Republican U.S. Rep. Greg Gianforte’s first campaign TV ad, which began airing last week, sharply criticizes Democratic challenger Kathleen Williams on immigration and foreign policy.
But some of the ad’s leading claims misrepresent Williams’ stated views on the subject.
Williams, a former state representative from Bozeman, and Libertarian Elinor Swanson of Billings are challenging first-term incumbent Gianforte.
Here’s an examination of the Gianforte ad’s claims and the facts behind them:
Williams is “the candidate (for) radicals (who) want to abolish ICE”: ICE is the acronym for Immigration and Customs Enforcement, an agency within the U.S. Department of Homeland Security, that enforces federal laws on border control.
In the wake of the Trump administration’s crackdown on illegal immigration, some groups and Democrats have called for abolishing or overhauling ICE. Williams is not one of them.
The Gianforte campaign defends the ad’s statement by noting that the Montana Chapter of the group Indivisible is supporting Williams – and that the national group has called for the abolishment of ICE.
Williams, who has called the Gianforte ad “false and misleading,” says she supports ICE and its officers and cracking down on drug- and human-trafficking across the border.
Williams would “vote with (House Democratic Minority Leader Nancy) Pelosi for open borders and amnesty”: Williams said late last month that, if elected, she will not support Pelosi as the Democrats’ U.S. House leader.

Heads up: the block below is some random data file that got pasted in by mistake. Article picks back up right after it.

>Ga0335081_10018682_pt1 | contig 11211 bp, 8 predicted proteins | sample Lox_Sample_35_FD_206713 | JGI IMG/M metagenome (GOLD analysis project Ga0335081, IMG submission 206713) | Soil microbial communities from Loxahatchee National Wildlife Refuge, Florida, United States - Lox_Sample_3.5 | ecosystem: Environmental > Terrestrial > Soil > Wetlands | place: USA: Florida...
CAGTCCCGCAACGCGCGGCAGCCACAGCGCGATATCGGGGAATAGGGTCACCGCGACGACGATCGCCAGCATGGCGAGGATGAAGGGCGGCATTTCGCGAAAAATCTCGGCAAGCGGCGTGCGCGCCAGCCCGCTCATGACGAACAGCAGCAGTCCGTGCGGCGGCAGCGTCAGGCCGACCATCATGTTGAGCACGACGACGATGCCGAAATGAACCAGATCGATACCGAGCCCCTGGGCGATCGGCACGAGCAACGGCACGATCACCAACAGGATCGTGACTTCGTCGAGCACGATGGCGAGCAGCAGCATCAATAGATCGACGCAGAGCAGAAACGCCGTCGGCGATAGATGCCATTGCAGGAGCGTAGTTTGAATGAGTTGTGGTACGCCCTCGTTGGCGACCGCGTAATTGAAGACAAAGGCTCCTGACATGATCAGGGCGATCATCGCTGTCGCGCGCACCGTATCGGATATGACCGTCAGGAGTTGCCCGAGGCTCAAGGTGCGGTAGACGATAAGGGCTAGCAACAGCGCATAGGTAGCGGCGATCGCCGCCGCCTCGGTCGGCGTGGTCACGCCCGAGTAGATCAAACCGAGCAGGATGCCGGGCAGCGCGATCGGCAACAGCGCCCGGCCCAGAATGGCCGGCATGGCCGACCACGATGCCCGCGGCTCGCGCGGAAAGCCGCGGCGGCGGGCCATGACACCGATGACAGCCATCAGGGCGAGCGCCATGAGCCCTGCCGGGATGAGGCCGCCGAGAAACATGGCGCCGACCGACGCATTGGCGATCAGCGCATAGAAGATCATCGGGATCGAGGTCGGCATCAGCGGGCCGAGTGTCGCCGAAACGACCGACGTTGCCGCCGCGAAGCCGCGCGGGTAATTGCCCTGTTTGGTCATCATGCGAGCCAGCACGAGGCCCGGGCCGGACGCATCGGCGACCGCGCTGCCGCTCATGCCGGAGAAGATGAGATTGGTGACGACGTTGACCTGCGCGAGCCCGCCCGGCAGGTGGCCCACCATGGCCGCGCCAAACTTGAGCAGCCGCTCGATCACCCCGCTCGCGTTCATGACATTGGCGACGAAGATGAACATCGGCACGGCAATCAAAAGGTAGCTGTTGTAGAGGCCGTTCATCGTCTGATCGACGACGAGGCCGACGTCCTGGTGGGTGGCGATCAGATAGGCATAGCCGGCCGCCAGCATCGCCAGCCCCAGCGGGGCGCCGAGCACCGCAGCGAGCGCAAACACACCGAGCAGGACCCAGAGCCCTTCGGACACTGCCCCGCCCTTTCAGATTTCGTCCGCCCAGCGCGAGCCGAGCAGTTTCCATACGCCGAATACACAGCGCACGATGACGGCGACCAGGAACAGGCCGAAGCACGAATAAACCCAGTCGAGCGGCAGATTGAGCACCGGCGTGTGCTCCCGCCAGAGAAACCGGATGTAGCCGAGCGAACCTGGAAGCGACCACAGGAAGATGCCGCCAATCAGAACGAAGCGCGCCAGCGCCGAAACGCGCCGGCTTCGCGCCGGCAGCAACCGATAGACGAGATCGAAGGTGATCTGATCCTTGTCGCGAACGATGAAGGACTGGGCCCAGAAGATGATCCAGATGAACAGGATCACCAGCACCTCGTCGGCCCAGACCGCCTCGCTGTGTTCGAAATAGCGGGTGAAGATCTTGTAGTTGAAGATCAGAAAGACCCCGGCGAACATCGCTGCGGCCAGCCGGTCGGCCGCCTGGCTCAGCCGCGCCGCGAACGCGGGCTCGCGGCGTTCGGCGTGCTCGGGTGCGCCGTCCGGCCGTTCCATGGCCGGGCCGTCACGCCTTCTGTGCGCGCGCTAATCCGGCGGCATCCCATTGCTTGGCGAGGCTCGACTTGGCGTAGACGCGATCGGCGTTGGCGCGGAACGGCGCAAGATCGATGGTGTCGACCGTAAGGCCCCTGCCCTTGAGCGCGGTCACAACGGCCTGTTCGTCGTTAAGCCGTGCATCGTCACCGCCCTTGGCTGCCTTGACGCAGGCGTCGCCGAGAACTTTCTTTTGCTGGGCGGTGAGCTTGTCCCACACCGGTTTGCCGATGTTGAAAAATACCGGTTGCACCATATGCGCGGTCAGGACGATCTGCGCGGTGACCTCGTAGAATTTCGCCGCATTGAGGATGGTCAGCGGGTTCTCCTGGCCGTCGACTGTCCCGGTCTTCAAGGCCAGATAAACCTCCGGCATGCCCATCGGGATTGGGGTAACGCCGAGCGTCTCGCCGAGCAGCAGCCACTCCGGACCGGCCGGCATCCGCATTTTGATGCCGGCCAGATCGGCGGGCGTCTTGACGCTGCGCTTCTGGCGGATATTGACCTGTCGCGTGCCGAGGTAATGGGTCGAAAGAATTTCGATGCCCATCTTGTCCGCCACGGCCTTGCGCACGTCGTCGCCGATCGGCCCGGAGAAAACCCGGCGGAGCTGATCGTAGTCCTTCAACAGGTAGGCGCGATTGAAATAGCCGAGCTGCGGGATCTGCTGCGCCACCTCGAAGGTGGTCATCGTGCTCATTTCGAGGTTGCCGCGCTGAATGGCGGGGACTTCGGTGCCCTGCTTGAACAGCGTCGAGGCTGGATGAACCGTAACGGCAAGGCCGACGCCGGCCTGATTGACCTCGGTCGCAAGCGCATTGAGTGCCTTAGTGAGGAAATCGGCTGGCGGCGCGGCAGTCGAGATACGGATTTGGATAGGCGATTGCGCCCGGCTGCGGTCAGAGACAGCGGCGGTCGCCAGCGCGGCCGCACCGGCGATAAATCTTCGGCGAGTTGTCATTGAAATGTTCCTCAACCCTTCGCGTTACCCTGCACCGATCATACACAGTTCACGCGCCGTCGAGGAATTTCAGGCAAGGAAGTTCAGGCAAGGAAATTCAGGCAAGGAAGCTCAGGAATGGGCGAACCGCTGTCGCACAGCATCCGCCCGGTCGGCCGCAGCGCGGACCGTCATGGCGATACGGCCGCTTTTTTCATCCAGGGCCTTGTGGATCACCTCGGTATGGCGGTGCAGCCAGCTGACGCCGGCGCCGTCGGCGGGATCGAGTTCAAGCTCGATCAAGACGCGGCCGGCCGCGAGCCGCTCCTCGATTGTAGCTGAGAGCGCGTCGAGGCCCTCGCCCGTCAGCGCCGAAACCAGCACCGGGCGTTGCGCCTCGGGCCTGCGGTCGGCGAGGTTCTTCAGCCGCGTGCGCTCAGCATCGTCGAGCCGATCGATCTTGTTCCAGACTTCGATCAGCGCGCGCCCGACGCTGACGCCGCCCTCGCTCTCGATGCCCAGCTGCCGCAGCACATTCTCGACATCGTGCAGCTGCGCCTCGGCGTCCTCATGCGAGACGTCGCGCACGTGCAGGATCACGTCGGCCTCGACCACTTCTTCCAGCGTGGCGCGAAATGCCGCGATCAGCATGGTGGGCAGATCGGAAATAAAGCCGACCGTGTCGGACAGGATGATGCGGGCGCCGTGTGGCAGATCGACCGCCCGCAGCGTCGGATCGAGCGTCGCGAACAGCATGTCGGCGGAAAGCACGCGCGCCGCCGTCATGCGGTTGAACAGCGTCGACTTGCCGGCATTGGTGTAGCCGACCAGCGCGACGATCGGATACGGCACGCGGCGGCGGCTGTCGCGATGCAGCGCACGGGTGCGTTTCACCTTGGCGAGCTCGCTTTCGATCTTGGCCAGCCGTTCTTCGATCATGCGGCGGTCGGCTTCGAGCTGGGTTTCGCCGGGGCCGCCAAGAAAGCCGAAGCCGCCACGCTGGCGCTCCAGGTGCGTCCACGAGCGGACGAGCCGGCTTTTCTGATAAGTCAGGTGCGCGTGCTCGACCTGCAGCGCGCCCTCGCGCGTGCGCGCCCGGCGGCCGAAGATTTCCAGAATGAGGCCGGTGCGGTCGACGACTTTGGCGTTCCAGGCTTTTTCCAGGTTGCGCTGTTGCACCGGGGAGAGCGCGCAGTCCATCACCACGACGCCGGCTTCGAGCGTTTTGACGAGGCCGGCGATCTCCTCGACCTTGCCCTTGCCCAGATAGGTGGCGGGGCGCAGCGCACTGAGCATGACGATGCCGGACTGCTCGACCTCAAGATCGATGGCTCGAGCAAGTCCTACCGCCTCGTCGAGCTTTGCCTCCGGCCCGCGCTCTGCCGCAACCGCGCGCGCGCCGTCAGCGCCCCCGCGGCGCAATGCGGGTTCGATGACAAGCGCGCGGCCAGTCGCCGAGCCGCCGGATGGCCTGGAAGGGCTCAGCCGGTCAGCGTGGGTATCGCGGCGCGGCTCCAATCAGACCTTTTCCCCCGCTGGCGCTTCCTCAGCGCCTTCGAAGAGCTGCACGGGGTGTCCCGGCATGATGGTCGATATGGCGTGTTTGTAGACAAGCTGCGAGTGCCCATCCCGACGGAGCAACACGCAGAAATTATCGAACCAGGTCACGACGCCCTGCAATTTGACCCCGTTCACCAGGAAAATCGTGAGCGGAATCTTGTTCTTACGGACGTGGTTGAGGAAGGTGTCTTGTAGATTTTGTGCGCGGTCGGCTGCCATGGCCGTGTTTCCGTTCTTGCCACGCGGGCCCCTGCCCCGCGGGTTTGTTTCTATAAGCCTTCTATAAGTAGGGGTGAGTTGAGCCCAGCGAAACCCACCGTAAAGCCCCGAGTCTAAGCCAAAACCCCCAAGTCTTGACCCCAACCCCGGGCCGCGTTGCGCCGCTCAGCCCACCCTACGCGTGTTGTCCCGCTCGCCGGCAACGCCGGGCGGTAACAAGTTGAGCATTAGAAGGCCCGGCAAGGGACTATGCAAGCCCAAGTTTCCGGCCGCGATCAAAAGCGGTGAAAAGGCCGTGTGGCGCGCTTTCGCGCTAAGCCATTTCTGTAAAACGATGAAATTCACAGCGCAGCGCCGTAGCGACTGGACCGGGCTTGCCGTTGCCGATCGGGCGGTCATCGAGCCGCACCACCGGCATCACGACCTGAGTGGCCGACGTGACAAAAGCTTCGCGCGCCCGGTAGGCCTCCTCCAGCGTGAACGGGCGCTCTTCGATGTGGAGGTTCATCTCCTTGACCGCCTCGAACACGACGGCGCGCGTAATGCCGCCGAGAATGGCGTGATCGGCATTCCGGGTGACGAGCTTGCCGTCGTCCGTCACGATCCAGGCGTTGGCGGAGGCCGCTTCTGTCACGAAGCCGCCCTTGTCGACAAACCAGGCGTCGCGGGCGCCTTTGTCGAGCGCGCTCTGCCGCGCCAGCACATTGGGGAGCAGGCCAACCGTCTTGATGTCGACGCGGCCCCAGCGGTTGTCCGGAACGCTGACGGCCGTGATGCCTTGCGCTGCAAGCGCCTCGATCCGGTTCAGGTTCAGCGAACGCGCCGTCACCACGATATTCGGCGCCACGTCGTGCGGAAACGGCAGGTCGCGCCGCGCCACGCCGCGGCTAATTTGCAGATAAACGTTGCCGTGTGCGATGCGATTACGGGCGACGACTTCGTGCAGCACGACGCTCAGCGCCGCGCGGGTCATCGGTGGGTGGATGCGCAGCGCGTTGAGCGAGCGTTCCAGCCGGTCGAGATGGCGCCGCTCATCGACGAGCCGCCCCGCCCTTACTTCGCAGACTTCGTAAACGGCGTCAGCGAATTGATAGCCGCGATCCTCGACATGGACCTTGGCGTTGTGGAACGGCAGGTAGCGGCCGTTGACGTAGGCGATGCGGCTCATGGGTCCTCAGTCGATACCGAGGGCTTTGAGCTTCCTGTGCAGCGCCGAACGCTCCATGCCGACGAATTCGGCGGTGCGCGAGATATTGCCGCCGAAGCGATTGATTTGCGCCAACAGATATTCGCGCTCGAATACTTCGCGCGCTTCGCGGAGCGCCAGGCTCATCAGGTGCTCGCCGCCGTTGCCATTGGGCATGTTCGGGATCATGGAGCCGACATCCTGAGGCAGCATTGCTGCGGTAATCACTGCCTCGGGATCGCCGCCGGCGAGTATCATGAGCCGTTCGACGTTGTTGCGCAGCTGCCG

Williams also has not said anything to indicate that she supports “open borders and amnesty” for illegal aliens.
She says she supports border security, but does not support a “coast-to-coast border wall,” which she believes would be “costly and inefficient.”
Williams also supports creating a path to citizenship for so-called “dreamers,” who are youths and young adults who were brought to the United States as children, by non-citizen immigrant parents.
She notes that Republicans, who control Congress, have failed to pass comprehensive immigration reform, and said she wants to work with “people of all political stripes to get results” on immigration.
Williams supports the Iranian nuclear deal “that gave billions to the leading funder of terrorism”: Williams has spoken in favor of the deal brokered by the Obama administration and five other countries in 2015, to prevent Iran from developing nuclear weapons.
The agreement also lifted economic sanctions against Iran and unfroze about $100 billion of Iranian assets in overseas accounts.
Williams said in a Facebook post this May that nuclear inspectors have confirmed that the “deal was working” and that it was the “best avenue that we have currently available” to keep Iran years away from having a nuclear weapon.
The Trump administration’s decision to abandon the deal “undermines our credibility to negotiate future arms-control measures,” she said.
During the campaign, Williams has rarely talked about immigration as an issue, instead focusing more on health care, land-use policy, education, taxes and gun safety.